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Today, most people listening to us are going to die from cardiovascular disease, from cancer, dementia, or other neurodegenerative diseases, complications of diabetes. On the one hand, that's a sign of progress. It means like, Hey, we're living long enough to die from those things, but we've made scant progress against those things. In fact, if you go back and strip out the top eight causes of infectious death or communicable death, death from communicable diseases or infectious diseases, today, if you strip them out, our life expectancy is not much better than it was in the 1800s. If we want to really figure out a way to live longer, and I would argue more importantly, live better, meaning when we're in the last decades of our life, not be in a state of total decline, we need a totally different playbook. That playbook is Medicine 3.0, and it involves real prevention. That means taking true steps at prevention very early in life. It also involves being very personalized in how you do things. It means you can't just do paint by numbers. You can't just say the same thing to everybody. Clearly, there are certain things that make absolute sense across the board, such as sleep and exercise.


But the way you might use medications is going to have to be much more tailored to an individual.


You say that there are four points to medicine 3.0, which is the prevention, being unique in your treatment to each individual, and honest assessment and acceptance of risk.


Yeah. One of the things that I don't think we think enough about as doctors sometimes is risk. Now, I think doctors are very good at thinking about the risk of doing something. I think usually a doctor is pretty good at understanding if you have this surgical procedure, there's a risk of an infection, there's a risk of bleeding, there's a risk of all of these things. If you take this medicine, there's a risk of this side effect or that side effect. But I don't think we spend enough time thinking about the risk of not acting or the risk of not acting when we do. This is where I think it gets a bit more nuanced. Prevention doesn't come without risk. I mean, you're still going to have to do something in the state of prevention. The question is understanding the time horizon upon which you're considering risk. I'll give you one very specific example, at least in the US, and it might be the same in the UK. We only really think about the risk of heart disease over a 10-year time horizon. Look at someone like you. You're 30 years old, right? What is your 10-year risk of having a heart attack.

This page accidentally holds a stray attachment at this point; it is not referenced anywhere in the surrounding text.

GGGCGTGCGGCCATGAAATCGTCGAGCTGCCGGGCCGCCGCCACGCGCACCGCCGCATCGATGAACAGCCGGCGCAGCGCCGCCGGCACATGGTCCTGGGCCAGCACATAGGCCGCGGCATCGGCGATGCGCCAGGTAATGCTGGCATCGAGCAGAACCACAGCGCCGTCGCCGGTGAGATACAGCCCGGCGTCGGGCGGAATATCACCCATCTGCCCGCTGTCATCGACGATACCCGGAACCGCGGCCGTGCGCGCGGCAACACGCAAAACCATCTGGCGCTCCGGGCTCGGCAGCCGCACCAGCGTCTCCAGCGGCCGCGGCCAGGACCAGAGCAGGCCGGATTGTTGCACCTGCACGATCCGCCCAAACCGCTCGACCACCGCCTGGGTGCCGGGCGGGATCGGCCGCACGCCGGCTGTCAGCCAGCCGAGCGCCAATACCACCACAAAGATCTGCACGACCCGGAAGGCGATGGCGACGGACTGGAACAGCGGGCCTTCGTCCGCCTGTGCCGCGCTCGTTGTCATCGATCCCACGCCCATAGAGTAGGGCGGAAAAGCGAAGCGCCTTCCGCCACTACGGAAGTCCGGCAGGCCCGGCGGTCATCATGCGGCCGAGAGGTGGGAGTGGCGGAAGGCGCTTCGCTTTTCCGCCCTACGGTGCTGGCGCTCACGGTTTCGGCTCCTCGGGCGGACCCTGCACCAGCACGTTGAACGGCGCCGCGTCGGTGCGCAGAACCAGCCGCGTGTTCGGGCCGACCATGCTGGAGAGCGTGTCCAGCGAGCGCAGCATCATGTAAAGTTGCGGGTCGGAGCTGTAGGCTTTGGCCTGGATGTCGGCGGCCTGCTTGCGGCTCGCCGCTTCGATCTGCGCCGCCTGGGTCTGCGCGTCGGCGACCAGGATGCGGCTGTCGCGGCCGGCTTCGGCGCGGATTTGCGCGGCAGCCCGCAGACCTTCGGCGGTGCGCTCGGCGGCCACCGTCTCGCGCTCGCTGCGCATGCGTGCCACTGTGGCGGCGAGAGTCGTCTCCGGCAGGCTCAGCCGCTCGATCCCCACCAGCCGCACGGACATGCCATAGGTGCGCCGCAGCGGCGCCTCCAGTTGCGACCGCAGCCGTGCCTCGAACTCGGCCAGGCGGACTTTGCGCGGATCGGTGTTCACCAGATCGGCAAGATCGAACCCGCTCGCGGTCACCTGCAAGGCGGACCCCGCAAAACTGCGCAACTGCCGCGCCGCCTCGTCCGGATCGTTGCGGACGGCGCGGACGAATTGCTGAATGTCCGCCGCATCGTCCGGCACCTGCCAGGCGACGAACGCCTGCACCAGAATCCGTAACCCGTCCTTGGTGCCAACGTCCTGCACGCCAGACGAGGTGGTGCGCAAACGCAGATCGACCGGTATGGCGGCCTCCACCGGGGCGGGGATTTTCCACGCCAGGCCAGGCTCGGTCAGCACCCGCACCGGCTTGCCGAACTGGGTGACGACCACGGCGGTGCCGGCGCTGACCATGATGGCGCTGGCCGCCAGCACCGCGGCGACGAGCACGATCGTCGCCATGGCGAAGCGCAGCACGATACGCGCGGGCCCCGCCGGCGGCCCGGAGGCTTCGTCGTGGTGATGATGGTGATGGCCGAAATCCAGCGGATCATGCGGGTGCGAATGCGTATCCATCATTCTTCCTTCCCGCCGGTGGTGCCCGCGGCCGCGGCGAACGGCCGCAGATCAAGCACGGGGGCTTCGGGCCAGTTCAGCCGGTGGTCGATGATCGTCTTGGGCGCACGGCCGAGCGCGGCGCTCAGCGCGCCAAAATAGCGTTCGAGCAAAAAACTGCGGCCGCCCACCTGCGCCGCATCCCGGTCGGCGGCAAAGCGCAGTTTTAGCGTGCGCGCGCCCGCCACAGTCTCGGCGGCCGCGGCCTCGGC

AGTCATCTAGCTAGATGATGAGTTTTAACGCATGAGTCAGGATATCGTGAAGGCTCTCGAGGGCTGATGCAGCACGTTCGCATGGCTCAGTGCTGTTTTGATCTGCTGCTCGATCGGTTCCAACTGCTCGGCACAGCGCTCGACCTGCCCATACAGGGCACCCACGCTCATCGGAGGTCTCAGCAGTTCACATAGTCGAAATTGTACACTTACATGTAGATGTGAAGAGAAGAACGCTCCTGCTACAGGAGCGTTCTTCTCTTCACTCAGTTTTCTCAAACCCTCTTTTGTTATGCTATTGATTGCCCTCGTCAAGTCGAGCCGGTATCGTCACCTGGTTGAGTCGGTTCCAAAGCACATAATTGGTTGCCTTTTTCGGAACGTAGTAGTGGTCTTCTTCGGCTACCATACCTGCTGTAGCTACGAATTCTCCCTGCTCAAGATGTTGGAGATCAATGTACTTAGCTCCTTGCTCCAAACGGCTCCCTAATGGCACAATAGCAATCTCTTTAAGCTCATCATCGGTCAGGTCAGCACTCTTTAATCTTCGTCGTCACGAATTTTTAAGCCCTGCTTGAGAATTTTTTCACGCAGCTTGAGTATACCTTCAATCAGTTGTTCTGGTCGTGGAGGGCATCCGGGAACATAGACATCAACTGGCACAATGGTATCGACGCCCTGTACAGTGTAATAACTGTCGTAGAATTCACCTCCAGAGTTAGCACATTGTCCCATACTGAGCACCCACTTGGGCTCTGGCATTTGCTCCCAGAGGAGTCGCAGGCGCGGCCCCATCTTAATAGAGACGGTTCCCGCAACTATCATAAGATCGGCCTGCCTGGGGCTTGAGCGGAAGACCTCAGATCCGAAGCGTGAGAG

I can tell you without knowing anything about you, it's really low. It's as close to zero as we could have in medicine. But what if I did a blood test on you and I found biomarkers in there that were predictive of very high risk later in life. Now, that would be actually quite possible. There's about a 1 in 10 chance you might have a biomarker called Lp(a), for example, which is just a certain lipid in your body. About a 1 in 10 chance you have that dramatically increases your risk of cardiovascular disease.


My uncle died very early, I believe in his 50s of a cardiovascular disease.


Interesting. So knowing that, by the way, could be helpful because that would prompt me to ask you more questions and want to know more about all the people in your family. Here we have a one in 10 chance, and by the way, we wouldn't leave it to chance, we would just check it. Let's say we checked your level and you had that or you had an elevated level of another lipoprotein, apoprotein little b. Again, these are technical terms, but they're very common things and they're easy to measure. The medicine 2.0 view here would be, Well, there's nothing wrong with you now, and there's not going to be anything wrong with you for the next 10 years. We don't need to do anything about it. Conversely, if I take a lifetime view of risk, I would say, Yeah, but the risk to something happening in the next 40 years is actually quite significant. My risk of doing nothing is probably much higher than my risk of doing something today. My risk of doing something today would be non-zero, but small. But my risk of doing nothing, if I take the appropriate time horizon is much bigger.